Everyone has seen those pictures — the ones with the well-off white couple visiting a malnourished child in an impoverished third world country. We think, “how honorable it is that they ‘save’ that poor child.” As misguided as that sentiment may be, it almost provides a helpful picture of our adoption by God.
The reality is, it doesn’t go far enough.
Not only are we entirely helpless to remove ourselves from such peril, but we also spit in God’s face when he says, “come to me, my beloved child.”
A relationship richer than anything
Originally, and naturally, we are “children of wrath” (Eph. 2:3) — unrighteous, rebellious, and ignorant — enslaved to a broken and sinful flesh.
Therefore, there had to occur some fundamental change in relationship; namely, from the kind of relationship that enemies have to the kind of relationship that a father and son enjoy. This relationship is marked with infinite forbearance, forgiveness, intimacy, knowledge, tenderness, and joy. The Bible calls this adoption.
Through adoption, we are unequivocally folded into the missional family of God, with a perfect Father and Brother.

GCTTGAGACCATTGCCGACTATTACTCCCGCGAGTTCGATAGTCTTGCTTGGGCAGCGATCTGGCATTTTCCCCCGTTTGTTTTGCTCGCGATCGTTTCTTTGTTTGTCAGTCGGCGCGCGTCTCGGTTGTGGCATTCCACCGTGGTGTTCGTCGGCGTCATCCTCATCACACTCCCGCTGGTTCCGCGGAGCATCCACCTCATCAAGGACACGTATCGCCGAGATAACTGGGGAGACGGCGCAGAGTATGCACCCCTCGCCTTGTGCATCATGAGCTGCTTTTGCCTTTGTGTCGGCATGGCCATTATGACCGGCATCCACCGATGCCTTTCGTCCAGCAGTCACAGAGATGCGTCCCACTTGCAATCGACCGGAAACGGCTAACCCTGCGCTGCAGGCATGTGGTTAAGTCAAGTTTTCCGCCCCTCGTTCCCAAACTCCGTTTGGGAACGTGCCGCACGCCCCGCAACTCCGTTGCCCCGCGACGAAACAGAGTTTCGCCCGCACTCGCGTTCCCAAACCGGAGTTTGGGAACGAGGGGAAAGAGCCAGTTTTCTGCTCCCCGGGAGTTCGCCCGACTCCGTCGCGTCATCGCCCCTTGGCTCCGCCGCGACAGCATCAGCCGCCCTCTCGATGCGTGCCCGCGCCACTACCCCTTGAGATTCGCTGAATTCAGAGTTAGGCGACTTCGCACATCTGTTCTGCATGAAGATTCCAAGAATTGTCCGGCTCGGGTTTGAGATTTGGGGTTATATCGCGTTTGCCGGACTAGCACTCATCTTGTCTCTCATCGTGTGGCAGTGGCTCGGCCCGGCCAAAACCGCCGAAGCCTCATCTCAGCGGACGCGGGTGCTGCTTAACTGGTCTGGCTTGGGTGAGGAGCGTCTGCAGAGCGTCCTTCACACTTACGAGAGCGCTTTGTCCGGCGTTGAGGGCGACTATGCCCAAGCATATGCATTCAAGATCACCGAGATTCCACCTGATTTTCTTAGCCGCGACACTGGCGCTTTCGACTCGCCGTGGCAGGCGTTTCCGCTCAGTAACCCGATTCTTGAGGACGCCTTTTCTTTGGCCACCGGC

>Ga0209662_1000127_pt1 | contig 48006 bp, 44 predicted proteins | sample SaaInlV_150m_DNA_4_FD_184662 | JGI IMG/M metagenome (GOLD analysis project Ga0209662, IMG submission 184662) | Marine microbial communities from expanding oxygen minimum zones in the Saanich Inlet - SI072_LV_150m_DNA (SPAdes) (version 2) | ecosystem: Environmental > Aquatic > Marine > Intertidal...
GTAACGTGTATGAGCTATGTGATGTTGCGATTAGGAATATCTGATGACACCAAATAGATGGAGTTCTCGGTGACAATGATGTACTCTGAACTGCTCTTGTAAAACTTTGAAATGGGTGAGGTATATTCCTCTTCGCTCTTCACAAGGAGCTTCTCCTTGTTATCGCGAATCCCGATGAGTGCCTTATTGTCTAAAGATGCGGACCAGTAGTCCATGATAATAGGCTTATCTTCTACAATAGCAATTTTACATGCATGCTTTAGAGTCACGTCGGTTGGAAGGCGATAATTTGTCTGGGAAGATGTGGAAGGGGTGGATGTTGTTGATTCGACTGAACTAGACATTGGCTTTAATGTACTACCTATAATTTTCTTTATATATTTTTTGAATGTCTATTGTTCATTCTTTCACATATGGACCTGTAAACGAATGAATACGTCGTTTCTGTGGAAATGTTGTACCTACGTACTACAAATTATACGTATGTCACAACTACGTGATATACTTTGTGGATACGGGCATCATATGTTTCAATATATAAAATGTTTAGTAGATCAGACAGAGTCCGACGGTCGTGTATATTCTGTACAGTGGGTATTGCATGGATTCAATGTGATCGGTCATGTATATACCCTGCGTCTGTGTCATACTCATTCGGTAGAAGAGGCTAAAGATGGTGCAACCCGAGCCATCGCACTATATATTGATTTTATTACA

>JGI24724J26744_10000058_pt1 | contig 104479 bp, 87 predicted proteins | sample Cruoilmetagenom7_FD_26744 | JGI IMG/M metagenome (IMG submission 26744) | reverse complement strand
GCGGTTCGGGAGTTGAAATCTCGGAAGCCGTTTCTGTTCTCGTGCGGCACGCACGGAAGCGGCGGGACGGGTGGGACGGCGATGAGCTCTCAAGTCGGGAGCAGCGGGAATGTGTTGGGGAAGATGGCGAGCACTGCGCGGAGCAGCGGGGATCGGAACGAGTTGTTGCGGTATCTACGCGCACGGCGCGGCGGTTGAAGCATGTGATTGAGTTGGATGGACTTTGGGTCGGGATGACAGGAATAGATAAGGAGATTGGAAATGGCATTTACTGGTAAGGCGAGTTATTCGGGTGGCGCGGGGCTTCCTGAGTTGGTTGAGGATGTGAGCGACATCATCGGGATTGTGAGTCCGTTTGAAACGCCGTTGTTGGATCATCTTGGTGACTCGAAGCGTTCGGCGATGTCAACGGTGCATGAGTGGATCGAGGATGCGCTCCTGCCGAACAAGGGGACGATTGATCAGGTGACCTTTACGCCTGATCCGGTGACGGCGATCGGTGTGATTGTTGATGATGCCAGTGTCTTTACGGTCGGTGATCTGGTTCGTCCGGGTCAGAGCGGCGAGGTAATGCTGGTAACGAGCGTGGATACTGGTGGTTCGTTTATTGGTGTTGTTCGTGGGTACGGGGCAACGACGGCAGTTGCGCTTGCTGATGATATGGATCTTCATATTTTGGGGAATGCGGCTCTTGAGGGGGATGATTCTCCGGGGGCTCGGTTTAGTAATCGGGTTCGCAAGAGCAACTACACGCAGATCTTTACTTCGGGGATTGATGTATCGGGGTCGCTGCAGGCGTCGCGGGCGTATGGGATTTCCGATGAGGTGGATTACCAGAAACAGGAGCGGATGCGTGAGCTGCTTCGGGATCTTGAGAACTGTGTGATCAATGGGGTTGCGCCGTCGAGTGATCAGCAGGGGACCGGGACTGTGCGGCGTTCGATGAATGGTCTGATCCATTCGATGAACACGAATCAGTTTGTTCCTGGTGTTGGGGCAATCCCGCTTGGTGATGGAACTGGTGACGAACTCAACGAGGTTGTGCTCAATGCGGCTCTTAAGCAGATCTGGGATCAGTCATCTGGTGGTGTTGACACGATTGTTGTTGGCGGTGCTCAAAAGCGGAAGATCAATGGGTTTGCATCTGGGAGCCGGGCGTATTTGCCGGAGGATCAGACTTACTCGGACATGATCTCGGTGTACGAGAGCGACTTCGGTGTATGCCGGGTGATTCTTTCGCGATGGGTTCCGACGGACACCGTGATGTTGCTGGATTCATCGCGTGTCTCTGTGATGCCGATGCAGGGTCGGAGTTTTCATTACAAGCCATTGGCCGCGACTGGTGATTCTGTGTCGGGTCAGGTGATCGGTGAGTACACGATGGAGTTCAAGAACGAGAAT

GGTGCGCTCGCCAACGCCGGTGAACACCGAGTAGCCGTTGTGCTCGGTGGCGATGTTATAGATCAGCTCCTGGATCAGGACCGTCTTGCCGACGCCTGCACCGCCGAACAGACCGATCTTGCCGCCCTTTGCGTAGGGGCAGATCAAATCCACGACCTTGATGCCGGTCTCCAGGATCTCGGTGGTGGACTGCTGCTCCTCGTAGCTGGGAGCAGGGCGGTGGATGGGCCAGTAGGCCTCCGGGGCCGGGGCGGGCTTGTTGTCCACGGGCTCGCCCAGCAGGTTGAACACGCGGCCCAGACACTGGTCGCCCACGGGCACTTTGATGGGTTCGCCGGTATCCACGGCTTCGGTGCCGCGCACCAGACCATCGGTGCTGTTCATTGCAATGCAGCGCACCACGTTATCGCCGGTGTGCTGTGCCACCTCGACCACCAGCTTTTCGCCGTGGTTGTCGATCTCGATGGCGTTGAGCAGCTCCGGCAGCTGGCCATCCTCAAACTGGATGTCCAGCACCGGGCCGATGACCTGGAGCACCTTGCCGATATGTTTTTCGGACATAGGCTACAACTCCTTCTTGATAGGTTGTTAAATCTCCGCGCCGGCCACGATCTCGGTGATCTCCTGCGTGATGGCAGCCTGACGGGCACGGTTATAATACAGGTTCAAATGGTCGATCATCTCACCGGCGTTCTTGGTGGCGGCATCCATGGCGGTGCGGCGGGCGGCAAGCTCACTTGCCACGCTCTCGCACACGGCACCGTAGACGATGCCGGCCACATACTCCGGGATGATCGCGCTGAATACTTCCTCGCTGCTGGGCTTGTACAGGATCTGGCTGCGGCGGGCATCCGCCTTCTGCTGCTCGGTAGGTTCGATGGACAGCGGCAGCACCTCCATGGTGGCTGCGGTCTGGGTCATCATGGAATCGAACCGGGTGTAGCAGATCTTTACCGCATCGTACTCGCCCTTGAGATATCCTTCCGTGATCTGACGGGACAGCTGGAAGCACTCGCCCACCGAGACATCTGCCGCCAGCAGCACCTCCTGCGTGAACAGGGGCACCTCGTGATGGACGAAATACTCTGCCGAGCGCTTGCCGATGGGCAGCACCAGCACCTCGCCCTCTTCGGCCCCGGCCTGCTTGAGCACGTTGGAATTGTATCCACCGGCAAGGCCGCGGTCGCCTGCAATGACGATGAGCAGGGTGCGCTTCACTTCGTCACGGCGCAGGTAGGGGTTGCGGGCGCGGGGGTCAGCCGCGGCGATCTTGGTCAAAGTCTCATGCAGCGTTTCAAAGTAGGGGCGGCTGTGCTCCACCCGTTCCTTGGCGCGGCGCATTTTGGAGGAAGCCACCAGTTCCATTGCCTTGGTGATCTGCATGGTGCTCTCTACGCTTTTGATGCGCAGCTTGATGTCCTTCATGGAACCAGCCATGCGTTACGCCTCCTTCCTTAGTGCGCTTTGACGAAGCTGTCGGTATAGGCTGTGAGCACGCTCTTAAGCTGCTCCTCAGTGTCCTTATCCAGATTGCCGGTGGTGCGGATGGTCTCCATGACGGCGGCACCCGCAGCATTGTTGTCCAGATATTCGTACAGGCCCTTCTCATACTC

This kind of new relationship must confront the tendency for Christians to equate their morning “quiet time” to their relationship with God. What a cheap substitute an hour of reading the Bible, journaling, and prayer is when one is invited to behold and participate in the life of the Trinity – as a son of God and a brother of Jesus!
Adoption: the whole sum of the gospel
But perhaps the most overlooked aspect of our adoption into the family of God is that we are adopted and called God’s children, before we ever act like it. Adoption into God’s family is first (but not primarily) a status change before a behavioral change. In this way, adoption is very distinct from regeneration. Regeneration has to do with recreating our nature, thereby changing our behaviors; adoption is about status. An infinitely improved status is the heart of the gospel.
This is where “adoption…through Jesus” (Ephesians 1:5) comes in. On one’s behalf, this kind of relational change is utterly impossible to initiate with an infinitely holy and just God.
Why? Because we’re in the doghouse. Big time.
But we are offenders right up to our adoption. We are offenders after our adoption. So our improved status from enemies to beloved children is just that — an improved status. It pays no regard to right behavior. The reason that this is possible is because the new status ascribed to us was purchased through Jesus’ sinless life and death in our stead. In other words, we don’t need to behave perfectly because Jesus did.